• Shares of sneaker maker suffered record one-day drop on Friday
  • Household spending is starting to show signs of a slowdown

A dismal week for consumer stocks is raising concern about the financial health of US households just before the second-quarter earnings season begins in earnest next month.

Nike Inc. shares suffered a record one-day drop on Friday after reporting weaker-than-expected quarterly revenue and projecting an unexpected decline in sales this fiscal year. The stock rout wiped out roughly $28 billion of Nike’s market value, and at least seven analysts tracked by Bloomberg have downgraded their ratings on shares in the wake of the update.

The sneaker company’s results were “just the latest downbeat consumer data point in the last 36 hours,” according to Adam Crisafulli, founder of the Vital Knowledge newsletter. Updates from Walgreens Boots Alliance Inc., Levi Strauss & Co., and in Europe, Hennes & Mauritz AB and L’Oreal SA, also flashed warning signals about the resiliency of shoppers. Reports from Pool Corp. and General Mills Inc. earlier this week similarly depicted households under pressure.

“Clearly, the consumer is witnessing mounting headwinds,” Crisafulli said.

Despite persistent inflation and elevated borrowing costs, consumer spending — the main engine of the economy — has largely held up, but cracks are starting to emerge. Wall Street will parse results from Corporate America beginning in mid-July for evidence of further consumer strain, which could shake the investor exuberance that’s powered the S&P 500 Index to record after record this year.

“The brands that aren’t standing out are really struggling,” said Jay Woods, chief global strategist at Freedom Capital Markets. “Now we have a selective consumer, and as an investor you have to watch those trends.”

To be sure, some companies like Nike are grappling with their own unique set of challenges. The world’s largest sportswear company is transitioning its product lineup to reignite consumer interest as competition increases.

In its disappointing annual forecast Nike pointed to “aggressive actions” it’s taking amid weakness in key franchises, as well as increased macroeconomic uncertainty, particularly in greater China, with “uneven consumer trends” continuing in Europe, the Middle East and Africa, and other markets. Foreign-exchange headwinds are also weighing on the outlook, management said.

“Consumers are looking for newness and inspiration but are not just shopping for shopping sake to buy the same old things,” said Jim Duffy, an analyst at Stifel who covers Nike. “Brands delivering on this are seeing success but it is not a rising tide lifts all boats environment. Nike is a great example.”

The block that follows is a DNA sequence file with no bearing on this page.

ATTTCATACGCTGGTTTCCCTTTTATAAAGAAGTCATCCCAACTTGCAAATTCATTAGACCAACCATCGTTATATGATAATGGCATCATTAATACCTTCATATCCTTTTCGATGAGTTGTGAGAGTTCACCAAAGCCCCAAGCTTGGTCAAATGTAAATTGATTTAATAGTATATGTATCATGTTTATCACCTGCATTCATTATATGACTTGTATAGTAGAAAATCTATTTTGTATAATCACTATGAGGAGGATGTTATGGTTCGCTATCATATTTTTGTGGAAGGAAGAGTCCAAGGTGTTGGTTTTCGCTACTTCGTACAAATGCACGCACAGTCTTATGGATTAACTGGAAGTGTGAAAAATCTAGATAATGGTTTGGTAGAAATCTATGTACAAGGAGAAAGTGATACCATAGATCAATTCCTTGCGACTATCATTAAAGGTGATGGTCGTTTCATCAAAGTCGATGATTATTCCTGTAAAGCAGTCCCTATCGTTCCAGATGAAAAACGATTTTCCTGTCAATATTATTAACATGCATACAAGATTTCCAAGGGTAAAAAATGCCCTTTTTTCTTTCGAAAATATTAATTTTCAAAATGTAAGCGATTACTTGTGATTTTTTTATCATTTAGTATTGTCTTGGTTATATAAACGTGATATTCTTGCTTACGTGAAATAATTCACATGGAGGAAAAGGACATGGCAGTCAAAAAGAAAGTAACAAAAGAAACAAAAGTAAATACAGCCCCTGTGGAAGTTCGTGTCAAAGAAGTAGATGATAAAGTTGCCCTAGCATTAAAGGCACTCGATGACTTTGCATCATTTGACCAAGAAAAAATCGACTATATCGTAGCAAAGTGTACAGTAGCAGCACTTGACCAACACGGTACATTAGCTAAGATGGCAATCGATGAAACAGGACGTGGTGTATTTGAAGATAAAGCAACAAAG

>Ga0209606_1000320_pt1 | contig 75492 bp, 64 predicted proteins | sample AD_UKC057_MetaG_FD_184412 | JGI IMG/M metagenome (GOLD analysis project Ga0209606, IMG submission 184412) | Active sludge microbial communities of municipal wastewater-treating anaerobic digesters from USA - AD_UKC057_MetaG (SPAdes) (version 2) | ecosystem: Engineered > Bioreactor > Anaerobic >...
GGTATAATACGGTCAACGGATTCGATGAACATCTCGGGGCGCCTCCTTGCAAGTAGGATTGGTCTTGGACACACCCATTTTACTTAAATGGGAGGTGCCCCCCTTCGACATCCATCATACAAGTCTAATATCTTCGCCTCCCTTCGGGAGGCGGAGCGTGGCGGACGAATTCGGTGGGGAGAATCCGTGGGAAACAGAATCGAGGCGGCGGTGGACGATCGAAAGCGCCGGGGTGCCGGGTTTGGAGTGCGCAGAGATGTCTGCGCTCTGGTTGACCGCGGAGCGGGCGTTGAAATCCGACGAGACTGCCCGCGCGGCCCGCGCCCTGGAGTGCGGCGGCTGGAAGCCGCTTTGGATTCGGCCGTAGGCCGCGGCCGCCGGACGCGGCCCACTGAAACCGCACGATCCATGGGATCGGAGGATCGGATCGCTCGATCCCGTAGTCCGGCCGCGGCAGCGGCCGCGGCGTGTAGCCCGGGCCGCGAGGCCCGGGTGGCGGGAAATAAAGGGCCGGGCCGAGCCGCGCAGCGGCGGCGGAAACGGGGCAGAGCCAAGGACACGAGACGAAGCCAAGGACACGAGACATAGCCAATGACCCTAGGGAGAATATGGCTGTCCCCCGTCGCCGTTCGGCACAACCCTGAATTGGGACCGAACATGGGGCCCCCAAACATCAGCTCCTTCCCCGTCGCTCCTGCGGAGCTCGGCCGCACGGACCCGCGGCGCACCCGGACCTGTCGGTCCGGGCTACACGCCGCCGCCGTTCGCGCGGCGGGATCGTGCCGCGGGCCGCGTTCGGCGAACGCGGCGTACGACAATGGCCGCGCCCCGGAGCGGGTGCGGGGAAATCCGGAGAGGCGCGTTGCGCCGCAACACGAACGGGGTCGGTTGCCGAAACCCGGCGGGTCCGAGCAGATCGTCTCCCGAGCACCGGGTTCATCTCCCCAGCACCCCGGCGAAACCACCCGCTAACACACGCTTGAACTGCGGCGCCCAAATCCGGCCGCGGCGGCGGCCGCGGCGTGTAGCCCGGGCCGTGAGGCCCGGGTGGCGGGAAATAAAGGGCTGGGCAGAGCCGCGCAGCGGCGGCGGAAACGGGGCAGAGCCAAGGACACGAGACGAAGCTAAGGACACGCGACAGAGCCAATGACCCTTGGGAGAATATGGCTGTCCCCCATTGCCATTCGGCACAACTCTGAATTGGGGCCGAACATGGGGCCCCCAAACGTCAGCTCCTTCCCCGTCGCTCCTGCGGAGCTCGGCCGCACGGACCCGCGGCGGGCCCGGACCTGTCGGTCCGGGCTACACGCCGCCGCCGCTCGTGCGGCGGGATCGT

Pickier Consumers

Walgreens shares suffered their worst day since at least 1980 on Thursday after the drugstore chain slashed its profit forecast for the full year due to a worsening retail environment. The company said its shoppers have become increasingly selective and price-sensitive in their purchases, which has led it to offer promotions that will dent profitability. Walgreens said it would close significantly more stores as its new chief executive officer seeks to turn the business around.

While consumers are getting pickier about where they spend their dollars, it’s clear they’re not cutting out vacations just yet. Carnival Corp. raised its full-year earnings outlook earlier this week, owing the boost to record-setting demand and elevated ticket prices. Shares of the cruise line operator rose 16% this week for their best weekly advance in a year.

A plunge in Levi shares also demonstrated the cost of missing investors’ high expectations. The stock dropped the most in over a year after the denim maker reported quarterly sales that fell just short of estimates. Sales in the Americas were strong, but results in Europe and Asia trailed Wall Street expectations.

Things weren’t much brighter in Europe. On Thursday, H&M shares dropped the most since December 2017 in Stockholm trading after the fast-fashion retailer reported a slump in sales in June, blaming bad weather in key markets that kept shoppers at home. Reaching a key profitability target has also become more challenging, it said.

Meanwhile, L’Oreal shares extended their slide this year after projecting slower growth for the overall beauty market in 2024, as softer trends in China weigh on sales after years of rapid gains.

The week started on a dour note when swimming pool supplies distributor Pool Corp. cut its profit outlook for the year, citing “persistently weak” demand for new pool construction. The company flagged cautious consumer spending on big ticket items like pools and outdoor living projects. Its shares slid the most since July 2022 in the subsequent trading session, and the warning weighed on the likes of home improvement retailers Home Depot Inc. and Lowe’s Cos.

General Mills’ results on Wednesday signaled that consumers are also pulling back on essentials. Shares in the company behind food brands like Cheerios and Pillsbury dropped the most in nearly a year after it reported a sales shortfall and weaker-than-expected annual outlook.

Written by:   — With assistance from Joel Leon and Peyton Forte @Bloomberg

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